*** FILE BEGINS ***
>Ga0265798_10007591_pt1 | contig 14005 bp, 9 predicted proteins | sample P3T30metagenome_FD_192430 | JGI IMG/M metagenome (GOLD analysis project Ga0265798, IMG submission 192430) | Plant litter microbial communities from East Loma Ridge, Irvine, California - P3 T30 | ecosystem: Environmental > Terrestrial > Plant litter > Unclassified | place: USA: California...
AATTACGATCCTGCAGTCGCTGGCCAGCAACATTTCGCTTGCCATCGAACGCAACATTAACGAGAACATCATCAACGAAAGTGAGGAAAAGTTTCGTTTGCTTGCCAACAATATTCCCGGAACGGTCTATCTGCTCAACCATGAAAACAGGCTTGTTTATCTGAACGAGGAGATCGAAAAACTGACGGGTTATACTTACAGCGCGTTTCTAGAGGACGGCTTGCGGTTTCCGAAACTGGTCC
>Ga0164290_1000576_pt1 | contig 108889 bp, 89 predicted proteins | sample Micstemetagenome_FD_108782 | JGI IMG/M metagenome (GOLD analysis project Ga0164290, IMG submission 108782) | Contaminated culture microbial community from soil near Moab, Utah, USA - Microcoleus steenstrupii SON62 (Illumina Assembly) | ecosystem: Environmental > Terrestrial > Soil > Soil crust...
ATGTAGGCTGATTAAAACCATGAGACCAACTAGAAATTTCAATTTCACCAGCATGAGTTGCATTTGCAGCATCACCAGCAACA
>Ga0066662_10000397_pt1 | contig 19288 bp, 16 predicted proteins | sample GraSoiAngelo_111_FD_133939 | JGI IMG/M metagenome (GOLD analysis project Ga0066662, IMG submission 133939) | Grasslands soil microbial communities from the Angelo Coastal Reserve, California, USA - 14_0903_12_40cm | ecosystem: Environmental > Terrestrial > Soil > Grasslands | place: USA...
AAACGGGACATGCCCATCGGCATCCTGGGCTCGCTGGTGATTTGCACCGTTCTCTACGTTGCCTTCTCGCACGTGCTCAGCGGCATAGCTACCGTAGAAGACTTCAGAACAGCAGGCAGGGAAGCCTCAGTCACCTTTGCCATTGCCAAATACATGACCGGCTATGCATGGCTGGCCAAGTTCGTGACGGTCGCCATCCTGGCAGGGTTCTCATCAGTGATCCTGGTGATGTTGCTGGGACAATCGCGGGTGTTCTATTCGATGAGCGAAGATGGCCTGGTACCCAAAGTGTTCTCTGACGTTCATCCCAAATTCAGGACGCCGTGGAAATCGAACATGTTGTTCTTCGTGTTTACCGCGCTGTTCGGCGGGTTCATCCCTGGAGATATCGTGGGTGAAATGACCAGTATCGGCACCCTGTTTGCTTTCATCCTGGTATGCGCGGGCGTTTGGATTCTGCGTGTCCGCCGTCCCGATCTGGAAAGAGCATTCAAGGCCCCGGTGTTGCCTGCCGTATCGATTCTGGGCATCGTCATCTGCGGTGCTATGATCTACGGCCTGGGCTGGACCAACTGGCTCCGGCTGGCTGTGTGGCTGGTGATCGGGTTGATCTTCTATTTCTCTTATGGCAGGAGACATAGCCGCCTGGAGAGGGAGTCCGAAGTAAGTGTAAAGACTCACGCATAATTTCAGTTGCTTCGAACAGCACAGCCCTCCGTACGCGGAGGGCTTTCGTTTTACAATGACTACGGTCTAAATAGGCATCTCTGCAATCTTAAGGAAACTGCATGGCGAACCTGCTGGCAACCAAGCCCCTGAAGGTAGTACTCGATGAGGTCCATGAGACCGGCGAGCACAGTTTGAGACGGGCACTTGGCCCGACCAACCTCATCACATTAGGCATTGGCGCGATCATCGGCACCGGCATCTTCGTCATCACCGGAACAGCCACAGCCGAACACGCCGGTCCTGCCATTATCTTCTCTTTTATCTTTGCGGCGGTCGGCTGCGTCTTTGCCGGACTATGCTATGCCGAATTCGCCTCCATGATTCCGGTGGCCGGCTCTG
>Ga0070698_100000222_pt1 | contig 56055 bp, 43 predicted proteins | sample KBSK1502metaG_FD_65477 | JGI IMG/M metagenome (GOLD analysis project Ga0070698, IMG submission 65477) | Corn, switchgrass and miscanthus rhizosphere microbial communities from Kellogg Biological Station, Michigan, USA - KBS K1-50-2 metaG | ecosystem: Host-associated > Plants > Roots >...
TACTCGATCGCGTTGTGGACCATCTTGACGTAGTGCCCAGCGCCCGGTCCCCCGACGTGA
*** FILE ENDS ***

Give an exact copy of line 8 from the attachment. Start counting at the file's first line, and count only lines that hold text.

TACTCGATCGCGTTGTGGACCATCTTGACGTAGTGCCCAGCGCCCGGTCCCCCGACGTGA